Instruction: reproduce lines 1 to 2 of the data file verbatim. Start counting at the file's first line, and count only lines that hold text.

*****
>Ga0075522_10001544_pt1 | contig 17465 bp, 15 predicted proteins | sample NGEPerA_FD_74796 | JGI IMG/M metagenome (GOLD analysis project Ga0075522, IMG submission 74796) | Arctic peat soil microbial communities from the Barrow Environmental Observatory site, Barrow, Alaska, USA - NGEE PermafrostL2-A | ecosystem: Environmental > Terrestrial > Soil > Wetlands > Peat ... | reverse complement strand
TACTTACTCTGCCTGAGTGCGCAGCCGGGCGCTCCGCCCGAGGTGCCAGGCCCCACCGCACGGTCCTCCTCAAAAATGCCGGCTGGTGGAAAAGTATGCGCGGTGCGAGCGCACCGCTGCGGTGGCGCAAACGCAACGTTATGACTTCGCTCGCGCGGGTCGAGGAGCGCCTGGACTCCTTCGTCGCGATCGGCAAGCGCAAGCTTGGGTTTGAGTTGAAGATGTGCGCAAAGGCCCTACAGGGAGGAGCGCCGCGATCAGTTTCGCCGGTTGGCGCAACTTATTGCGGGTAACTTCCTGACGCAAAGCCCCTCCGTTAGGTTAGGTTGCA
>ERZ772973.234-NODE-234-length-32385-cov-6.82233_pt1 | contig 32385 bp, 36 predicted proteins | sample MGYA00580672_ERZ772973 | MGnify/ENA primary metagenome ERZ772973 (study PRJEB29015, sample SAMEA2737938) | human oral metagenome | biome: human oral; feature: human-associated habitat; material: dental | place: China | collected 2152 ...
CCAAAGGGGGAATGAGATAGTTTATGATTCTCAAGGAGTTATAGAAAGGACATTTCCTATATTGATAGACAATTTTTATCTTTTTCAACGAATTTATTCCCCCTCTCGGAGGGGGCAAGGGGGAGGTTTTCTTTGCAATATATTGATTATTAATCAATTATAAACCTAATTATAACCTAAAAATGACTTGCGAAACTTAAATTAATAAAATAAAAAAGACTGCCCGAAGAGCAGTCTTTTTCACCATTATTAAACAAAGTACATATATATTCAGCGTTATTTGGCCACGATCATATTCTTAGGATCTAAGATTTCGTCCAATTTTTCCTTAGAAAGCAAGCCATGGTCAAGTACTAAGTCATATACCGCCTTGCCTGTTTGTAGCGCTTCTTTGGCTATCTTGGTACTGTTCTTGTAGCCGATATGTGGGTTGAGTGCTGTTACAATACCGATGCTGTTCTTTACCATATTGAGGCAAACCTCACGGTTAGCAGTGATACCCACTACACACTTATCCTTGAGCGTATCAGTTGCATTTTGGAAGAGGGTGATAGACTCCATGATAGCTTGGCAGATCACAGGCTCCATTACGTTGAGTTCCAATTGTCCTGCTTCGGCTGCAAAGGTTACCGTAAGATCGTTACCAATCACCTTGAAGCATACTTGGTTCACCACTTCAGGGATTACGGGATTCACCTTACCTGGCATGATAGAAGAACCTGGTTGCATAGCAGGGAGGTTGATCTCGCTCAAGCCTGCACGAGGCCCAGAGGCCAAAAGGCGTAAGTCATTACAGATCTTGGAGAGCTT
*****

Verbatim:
>Ga0075522_10001544_pt1 | contig 17465 bp, 15 predicted proteins | sample NGEPerA_FD_74796 | JGI IMG/M metagenome (GOLD analysis project Ga0075522, IMG submission 74796) | Arctic peat soil microbial communities from the Barrow Environmental Observatory site, Barrow, Alaska, USA - NGEE PermafrostL2-A | ecosystem: Environmental > Terrestrial > Soil > Wetlands > Peat ... | reverse complement strand
TACTTACTCTGCCTGAGTGCGCAGCCGGGCGCTCCGCCCGAGGTGCCAGGCCCCACCGCACGGTCCTCCTCAAAAATGCCGGCTGGTGGAAAAGTATGCGCGGTGCGAGCGCACCGCTGCGGTGGCGCAAACGCAACGTTATGACTTCGCTCGCGCGGGTCGAGGAGCGCCTGGACTCCTTCGTCGCGATCGGCAAGCGCAAGCTTGGGTTTGAGTTGAAGATGTGCGCAAAGGCCCTACAGGGAGGAGCGCCGCGATCAGTTTCGCCGGTTGGCGCAACTTATTGCGGGTAACTTCCTGACGCAAAGCCCCTCCGTTAGGTTAGGTTGCA